The Cool Down Over the years much research has indicated that the cool down is extremely important, because it helps to dissipate the lactic acid built up in the muscles during the run, which translates to less soreness the next time out. The cool down should consist of more gentle stretching and walking for several minutes.

The Door Getting out the door is sometimes the toughest part. You need to make a promise to yourself and "just do it!" Sometimes that means being a bit selfish with your time; running is a commitment to yourself. One suggestion: whenever possible, run with someone else.

The Program There are lots of running programs out there. What follows is a gradual 12-week program that can take the beginning or novice runner to his or her first 5K races. It is based upon a program called "Run for Life" that was initiated by Bob Glover (no relation) and Jack Shepherd, authors of The Runner's Handbook. It is a combination running and walking program that slowly increases the duration of the run and decreases the amount of walking. The training sessions are to be done three times a week with one or two days off in between. Those days off may be used for total rest, stretching, or cross-training such as swimming or biking. If you are cross-training in another sport and are a beginning runner, it is definitely a good idea to have at least one complete day of rest each week.

Week
Minutes Running
&
Minutes
Walking
# of Sets
1
3
 
1
5
2
4
 
1
5
3
5
 
1
5
4
7
 
1
4
5
10
 
1
3
6
15
 
1
2
7
15
 
1
2
8
18
 
1
1
 
12
 
1
1
9
22
 
1
1
 
8
 
1
1
10
25
 
1
1
 
5
 
1
1
11
30
 
1
1
12
33
 
1
1

When 30 minutes of continuous running is reached, a person running a 10-minute mile will have covered a distance of three miles. Remember, the 1-minute walking intervals listed should be used for the 10-second pulse checks to monitor heart rate and make sure you are within your target range. Feel free to vary this program according to your level of fitness; it is merely a guideline.

As you progress into the latter stages of this schedule, you may want to increase the running to every other day, which would give you one extra day of running every two weeks. A word of caution: one of the most common mistakes beginning runners make is doing too much, too soon resulting in injury and discouragement. Days off allow the body to recover from the stress of this new exercise and prepare for the next workout. Rest is very important, especially in the early stages of running.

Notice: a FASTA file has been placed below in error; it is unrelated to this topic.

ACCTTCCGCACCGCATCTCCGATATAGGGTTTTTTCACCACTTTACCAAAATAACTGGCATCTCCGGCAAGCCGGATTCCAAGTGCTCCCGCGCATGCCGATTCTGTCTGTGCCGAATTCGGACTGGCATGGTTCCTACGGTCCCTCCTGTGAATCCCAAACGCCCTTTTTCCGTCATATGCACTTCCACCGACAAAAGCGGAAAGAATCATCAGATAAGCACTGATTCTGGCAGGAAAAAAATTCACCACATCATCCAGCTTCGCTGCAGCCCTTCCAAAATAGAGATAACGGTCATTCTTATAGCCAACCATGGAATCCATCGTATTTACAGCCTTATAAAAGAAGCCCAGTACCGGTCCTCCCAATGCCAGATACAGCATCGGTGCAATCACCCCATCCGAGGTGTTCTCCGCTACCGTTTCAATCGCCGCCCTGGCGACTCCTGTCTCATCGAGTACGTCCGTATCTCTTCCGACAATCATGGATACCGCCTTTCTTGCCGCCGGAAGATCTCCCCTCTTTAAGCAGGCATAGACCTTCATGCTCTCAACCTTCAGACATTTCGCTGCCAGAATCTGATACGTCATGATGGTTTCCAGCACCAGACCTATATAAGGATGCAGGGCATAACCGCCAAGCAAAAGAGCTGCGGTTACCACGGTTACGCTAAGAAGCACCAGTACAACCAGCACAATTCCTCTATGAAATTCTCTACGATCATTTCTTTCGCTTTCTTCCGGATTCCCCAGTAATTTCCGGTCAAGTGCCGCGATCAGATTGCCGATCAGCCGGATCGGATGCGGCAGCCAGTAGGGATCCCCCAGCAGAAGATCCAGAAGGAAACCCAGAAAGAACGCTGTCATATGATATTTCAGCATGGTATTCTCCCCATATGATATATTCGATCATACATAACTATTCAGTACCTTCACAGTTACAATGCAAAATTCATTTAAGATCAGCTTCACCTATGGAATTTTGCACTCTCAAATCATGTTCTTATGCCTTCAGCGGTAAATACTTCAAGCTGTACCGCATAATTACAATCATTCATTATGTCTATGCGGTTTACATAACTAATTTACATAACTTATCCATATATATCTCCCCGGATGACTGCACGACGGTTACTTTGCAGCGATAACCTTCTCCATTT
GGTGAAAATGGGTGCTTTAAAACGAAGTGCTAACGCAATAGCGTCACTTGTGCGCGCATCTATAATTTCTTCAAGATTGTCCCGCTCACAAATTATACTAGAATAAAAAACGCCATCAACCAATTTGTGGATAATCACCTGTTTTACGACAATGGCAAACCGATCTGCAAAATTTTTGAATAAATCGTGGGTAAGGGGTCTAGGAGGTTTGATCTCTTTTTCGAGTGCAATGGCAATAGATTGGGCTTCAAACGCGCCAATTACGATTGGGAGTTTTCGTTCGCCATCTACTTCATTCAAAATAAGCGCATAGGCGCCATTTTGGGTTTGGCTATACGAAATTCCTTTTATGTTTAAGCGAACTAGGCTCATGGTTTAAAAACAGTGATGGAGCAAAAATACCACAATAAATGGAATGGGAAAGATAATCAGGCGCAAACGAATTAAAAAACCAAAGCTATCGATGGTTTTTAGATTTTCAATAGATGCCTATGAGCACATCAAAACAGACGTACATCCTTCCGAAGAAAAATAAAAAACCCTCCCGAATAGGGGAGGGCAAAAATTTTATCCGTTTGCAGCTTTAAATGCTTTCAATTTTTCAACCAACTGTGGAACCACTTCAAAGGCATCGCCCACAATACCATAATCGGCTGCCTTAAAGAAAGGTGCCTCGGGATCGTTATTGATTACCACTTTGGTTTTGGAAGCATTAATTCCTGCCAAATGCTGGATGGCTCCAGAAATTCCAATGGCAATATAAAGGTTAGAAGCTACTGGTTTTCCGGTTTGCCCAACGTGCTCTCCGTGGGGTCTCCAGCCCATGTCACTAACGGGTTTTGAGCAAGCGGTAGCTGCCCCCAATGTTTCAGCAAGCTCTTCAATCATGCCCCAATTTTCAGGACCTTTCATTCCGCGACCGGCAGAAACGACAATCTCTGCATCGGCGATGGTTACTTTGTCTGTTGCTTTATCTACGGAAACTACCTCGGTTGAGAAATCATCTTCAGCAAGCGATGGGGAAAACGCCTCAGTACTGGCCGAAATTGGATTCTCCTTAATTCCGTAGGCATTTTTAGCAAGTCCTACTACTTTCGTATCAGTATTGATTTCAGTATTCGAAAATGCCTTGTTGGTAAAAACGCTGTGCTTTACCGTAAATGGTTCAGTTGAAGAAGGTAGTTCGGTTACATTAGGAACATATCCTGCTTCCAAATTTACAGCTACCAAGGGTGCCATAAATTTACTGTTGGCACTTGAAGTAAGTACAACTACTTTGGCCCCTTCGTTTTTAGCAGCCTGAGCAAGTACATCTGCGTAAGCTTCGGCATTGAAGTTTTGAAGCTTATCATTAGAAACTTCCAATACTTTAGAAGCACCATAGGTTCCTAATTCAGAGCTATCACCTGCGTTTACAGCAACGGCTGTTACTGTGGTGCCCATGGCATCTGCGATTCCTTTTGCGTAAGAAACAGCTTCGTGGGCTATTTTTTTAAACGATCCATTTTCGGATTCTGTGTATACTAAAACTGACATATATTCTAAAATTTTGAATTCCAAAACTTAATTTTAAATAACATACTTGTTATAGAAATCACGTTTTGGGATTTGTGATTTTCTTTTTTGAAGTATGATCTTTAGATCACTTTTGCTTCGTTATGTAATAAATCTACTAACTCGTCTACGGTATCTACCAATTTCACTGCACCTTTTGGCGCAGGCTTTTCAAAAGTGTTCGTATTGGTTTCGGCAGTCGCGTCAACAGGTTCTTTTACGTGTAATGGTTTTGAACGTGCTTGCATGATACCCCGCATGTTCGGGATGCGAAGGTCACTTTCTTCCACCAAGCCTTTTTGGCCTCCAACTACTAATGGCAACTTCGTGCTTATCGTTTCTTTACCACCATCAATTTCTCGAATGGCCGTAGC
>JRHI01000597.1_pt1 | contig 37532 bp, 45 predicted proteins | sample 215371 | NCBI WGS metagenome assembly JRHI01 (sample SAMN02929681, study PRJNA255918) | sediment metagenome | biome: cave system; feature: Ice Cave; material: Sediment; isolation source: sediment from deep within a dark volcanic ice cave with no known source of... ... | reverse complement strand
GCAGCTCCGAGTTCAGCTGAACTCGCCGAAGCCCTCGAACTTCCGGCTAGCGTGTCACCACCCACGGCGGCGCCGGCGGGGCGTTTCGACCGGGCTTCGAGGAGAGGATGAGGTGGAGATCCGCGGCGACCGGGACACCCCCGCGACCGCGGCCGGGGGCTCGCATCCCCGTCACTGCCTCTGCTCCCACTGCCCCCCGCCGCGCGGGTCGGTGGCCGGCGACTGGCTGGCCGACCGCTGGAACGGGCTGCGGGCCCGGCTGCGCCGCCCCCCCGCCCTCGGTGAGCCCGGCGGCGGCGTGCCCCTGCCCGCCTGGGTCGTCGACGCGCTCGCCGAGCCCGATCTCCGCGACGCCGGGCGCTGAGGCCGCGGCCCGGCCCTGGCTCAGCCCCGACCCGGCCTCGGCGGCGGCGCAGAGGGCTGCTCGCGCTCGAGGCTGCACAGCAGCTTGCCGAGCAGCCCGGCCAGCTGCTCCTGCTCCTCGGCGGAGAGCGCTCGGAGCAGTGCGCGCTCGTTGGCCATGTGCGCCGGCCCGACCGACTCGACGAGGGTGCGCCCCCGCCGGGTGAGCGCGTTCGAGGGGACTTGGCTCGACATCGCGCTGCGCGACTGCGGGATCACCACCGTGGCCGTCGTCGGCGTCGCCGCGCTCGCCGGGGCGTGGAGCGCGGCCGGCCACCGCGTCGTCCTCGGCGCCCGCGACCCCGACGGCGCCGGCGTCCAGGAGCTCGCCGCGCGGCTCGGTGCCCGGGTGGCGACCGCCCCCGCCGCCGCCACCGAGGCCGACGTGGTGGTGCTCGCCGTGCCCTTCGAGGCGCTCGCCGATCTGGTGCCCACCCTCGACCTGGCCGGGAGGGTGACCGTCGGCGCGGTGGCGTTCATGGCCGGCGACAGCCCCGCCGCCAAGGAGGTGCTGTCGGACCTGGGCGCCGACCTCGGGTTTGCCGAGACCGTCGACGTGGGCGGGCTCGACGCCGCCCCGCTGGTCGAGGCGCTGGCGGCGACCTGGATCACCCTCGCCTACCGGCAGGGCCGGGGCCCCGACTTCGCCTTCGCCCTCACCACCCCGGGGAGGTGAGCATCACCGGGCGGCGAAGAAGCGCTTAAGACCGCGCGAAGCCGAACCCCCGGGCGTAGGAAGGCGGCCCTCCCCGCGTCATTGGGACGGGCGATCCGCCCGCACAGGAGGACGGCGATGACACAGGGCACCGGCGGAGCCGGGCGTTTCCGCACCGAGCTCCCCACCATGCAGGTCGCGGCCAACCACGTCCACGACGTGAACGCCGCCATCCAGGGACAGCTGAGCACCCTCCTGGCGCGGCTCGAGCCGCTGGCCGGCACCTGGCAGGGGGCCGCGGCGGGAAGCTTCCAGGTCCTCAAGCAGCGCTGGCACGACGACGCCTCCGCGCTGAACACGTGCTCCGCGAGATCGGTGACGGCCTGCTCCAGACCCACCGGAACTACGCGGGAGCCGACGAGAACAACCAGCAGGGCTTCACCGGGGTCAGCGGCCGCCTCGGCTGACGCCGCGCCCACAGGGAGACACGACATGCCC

The Race Take the day off before the race with complete rest and drink lots of fluids. Any training you do the day before is not going to help you during the race. It's already "in the bank!" It is better to go into a race well rested than over-trained and fatigued. When the race starts, go out at your regular pace. It is very easy to get "sucked out" by the crowd too quickly, and pay for it during the last mile. Concentrate on enjoying the event and finishing the race, as opposed to setting a time and being disappointed if you don't make your goal. Your goal is to have fun. When the race is over, celebrate your success in having made it!  Hopefully, this is your first step in becoming a lifetime runner!

 

Elite Bodyweight Exercise of the Month!

Single Leg Romanian Deadlift


Summary:
Here's a good standing exercise for your hamstrings and hiney.  The romanian deadlift has been around for many years.  This single leg version will challenge your balance and stability in addition to working your hamstrings and glutes.  Variations of this exercise can be performed
with 1 hand or both hands and you can add the resistance of a medicine ball, 1 or 2 dumbbells, or a barbell if you want to make it more difficult.

 

Target:  legs and butt (hamstrings & gluteus maximus)


Count:  2 count
 

Description:  Stand on your left foot with your right foot raised behind you and your arms hanging in front of you.  Keeping a natural arch in your spine, push your hips back as you lower your hand (or both hands) and upper body.  Squeeze your glutes and press your heel into the floor to return to an upright position.  Complete your reps on one leg before repeating on the other leg.  Keep your knee slightly bent throughout the exercise.

What Sup? - Protein

For those of you that are interested in building muscle, it is likely that you have heard of the benefits that protein can provide towards this goal.  However, protein has other benefits in addition to the building and repair of muscle tissue. 

Eating as much as 35 percent of your calories as protein might prevent type 2 diabetes, obesity, Metabolic Syndrome, cardiovascular disease, bone and muscle loss, and physical degeneration accompanying aging.  In your daily diet, emphasis should be placed on high-quality proteins from animal sources such as dairy, meat, eggs, poultry and fish.  These foods contain the ideal balance of essential amino acids necessary for optimal metabolism.

Foods that are high in protein promote satiety (the feeling of fullness).  Diets that are high in protein can help you to lose weight by reducing the tendency to overeat.

Consuming protein during your workout will limit muscle protein degradation.  Protein can also work synergistically with carbohydrate to increase blood insulin levels.  Protein has been shown to extend exercise endurance and to increase protein synthesis upon cessation of exercise.